Canyon News
Being A Tourist Even Though We Live Here
By Joann Deutch, Attorney
Jan 31, 2012 - 10:48:32 AM

LAUREL CANYONI learned what our actor/neighbors consider Acting 101 on a recent outing. I love being a tourist in L.A. Most of us who live here don’t take advantage of events that fly under the radar of tourists who need to decide which of the major attractions they can squeeze into their trip to L.A., leaving the real goodies for locals. I’m a sucker for old architecture, so off I went to get a tour of the “back of the house” at the El Capitan - excuse me - The Disney El Capitan Theater on Sunset. I had a ball.

El_Capitan_percussion_room.jpg


Despite the god awful hour (7:45 a.m.) there was a crowd outside the theater. Walking there, I noticed people with cameras and tripods photographing the closed doors of the Mann’s elegantly wood carved front doors. Others make you look at what you see every day - I mean really look. The doors are usually open and there’s always a crowd milling around so you it is easy to miss the elegance.


Our group was greeted in the storm lobby. (I’m so smug about my new vocabulary.) This stuff is old hat to actors, but I embraced it. We were hosted by an army of passionate volunteer/members of the Los Angeles Historic Theater Foundation. We were ushered inside the theater and settled into the Reserved Seats at the “front of the house” where we were treated to a lecture accompanied by a slide show. We were talked through the history of the building. It was originally a live performance theatre, which is why they have a full stage where Disney now puts on its pre-movie live shows which hush the audience into wide-eyed wonder.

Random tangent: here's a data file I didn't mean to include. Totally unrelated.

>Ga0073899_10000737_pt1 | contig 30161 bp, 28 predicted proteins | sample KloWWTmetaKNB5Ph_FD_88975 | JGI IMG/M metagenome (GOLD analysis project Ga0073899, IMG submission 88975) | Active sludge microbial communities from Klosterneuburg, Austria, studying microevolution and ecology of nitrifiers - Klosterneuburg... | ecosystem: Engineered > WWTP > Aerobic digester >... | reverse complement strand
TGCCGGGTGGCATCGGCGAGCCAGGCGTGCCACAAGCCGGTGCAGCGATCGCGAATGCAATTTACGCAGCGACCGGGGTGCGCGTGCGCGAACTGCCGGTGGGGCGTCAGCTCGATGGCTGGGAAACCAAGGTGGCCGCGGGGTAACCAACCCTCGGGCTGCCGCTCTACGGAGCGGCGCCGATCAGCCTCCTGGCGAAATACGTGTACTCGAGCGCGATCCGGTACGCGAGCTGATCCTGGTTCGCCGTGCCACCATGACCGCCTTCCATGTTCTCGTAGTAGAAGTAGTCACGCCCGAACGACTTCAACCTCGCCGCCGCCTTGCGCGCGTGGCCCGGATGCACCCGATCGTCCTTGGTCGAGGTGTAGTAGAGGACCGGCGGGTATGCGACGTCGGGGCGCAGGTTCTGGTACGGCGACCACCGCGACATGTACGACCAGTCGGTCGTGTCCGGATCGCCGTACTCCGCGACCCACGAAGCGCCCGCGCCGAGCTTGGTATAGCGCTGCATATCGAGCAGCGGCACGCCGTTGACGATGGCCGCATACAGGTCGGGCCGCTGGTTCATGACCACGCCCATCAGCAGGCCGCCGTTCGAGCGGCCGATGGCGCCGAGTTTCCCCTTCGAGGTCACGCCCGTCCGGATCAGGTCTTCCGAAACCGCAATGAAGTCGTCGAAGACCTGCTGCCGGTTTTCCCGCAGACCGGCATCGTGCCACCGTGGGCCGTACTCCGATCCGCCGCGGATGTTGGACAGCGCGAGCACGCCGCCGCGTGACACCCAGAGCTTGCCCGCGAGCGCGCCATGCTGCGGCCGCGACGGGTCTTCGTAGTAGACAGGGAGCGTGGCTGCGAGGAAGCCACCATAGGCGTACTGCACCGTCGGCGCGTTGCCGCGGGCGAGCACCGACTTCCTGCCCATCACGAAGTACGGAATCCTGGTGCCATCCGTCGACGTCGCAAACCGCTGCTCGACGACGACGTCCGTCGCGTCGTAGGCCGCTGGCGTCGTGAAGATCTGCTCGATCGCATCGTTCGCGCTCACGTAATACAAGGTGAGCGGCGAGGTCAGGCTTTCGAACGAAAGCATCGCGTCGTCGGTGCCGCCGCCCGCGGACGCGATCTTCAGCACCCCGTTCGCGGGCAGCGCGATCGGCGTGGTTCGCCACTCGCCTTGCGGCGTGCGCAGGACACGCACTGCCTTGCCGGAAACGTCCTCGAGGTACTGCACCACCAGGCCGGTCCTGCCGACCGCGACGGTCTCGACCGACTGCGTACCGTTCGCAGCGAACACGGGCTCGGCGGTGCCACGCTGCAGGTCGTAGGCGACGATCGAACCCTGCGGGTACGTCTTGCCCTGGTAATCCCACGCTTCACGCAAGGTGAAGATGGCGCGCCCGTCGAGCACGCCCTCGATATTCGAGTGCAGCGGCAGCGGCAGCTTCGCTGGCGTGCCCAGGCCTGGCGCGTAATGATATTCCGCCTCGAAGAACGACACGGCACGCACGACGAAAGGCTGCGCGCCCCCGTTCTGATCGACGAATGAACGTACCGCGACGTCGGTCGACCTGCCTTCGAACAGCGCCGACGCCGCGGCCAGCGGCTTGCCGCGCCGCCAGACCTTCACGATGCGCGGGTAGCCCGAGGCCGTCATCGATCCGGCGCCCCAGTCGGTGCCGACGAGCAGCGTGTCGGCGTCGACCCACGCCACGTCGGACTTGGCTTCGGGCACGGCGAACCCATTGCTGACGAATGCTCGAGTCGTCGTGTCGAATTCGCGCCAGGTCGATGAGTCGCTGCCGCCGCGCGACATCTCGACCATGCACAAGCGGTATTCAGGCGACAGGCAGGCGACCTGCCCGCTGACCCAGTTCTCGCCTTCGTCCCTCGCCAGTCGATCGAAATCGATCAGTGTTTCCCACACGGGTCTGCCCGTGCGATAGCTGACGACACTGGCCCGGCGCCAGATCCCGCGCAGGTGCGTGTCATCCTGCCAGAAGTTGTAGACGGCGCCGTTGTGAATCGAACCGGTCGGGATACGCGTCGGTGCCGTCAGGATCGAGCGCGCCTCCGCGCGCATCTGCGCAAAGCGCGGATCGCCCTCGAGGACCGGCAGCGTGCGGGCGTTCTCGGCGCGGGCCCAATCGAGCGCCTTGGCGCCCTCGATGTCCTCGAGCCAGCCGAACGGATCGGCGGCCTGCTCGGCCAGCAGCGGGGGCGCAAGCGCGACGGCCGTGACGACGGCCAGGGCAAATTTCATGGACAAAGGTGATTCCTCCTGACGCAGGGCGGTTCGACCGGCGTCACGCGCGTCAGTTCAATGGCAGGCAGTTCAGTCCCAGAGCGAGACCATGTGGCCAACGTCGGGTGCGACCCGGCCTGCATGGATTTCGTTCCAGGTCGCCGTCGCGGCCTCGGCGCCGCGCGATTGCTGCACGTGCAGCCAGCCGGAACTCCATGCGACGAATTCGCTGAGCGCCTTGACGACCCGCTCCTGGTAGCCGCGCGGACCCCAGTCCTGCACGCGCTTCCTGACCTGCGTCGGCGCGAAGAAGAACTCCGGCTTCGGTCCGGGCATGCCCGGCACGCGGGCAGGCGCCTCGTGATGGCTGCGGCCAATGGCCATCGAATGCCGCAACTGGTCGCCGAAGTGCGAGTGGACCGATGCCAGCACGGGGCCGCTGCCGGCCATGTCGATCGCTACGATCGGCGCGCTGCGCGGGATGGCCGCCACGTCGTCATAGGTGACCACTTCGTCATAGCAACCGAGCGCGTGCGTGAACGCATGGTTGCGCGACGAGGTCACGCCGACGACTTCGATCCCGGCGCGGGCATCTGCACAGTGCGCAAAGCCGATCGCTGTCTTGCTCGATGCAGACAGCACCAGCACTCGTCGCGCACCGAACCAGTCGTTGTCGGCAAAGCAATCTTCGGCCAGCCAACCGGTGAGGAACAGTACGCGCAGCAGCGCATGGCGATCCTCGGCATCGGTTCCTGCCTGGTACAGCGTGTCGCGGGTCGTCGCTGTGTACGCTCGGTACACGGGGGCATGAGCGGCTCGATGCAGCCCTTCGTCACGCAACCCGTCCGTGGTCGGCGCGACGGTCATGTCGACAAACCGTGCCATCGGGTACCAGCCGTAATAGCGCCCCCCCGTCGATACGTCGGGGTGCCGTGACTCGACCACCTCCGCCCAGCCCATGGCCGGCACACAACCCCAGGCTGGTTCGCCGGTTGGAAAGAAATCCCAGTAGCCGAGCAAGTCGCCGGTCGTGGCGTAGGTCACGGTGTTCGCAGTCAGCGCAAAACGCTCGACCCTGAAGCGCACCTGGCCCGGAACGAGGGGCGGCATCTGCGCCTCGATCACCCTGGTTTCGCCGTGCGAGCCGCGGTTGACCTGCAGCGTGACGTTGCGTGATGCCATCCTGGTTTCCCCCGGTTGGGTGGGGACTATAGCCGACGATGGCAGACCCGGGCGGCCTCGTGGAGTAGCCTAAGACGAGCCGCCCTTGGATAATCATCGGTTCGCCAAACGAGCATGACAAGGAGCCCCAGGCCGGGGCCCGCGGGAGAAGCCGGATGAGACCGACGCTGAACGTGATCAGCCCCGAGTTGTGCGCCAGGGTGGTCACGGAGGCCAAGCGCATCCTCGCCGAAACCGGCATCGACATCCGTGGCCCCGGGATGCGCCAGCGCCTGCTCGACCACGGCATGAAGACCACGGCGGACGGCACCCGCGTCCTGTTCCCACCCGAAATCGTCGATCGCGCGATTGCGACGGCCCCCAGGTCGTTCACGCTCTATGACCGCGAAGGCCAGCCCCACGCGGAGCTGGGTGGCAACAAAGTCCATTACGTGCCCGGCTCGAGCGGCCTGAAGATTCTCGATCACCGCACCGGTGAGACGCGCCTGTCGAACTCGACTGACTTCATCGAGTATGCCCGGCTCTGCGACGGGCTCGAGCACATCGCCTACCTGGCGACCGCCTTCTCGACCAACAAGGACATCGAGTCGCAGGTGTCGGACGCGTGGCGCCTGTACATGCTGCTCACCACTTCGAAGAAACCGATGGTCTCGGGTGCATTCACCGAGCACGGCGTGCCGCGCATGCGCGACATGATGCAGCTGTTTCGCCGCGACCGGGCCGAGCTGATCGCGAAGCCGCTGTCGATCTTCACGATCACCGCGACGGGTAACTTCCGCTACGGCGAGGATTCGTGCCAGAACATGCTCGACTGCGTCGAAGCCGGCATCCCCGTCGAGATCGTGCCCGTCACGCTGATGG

Almost all of today’s movie houses on Sunset Boulevard were built in the mid-1920s as grand “live performance theatre” houses. In 1925, the area running from La Brea Avenue east on “Sunset” was being developed as competition to New York’s Broadway Theatre District. The décor of this building may have been influenced by the ostentatious vaudeville venues which were being built. As a live performance theatre, the El Capitan came with a curse - why not? It was said that if an actor performed here, his/her career was doomed. Fact or fiction?


The best of all was the show stopper, Ethel, the name given to the 2500-piped Wurlitzer Theatre Organ, whose pipes are hidden behind the opera boxes and all over the “house.”  Ethel, originally built for another Fox movie house, traveled to the El Capitan where the theatre was remodeled to accommodate the organ. In the old days, an organist would accompany silent movies, which often had originally scored music. "Birth of a Nation" traveled with a full orchestra. My mother played the piano at silent films as a weekend job. During the tour, we got the chance to peek into the various pipe rooms. Orchestra sections, controlled by Ethel’s keyboard, like percussion instruments, were housed in separate rooms, with the unexpected signage “Hearing Protection Required”. 


We got to poke around at the fly rails and look up into the fly loft. The monster curtains and backdrops disappear in a blink of the eye.  Zuupp - and they’re gone!


I left with a smile plastered on my face.



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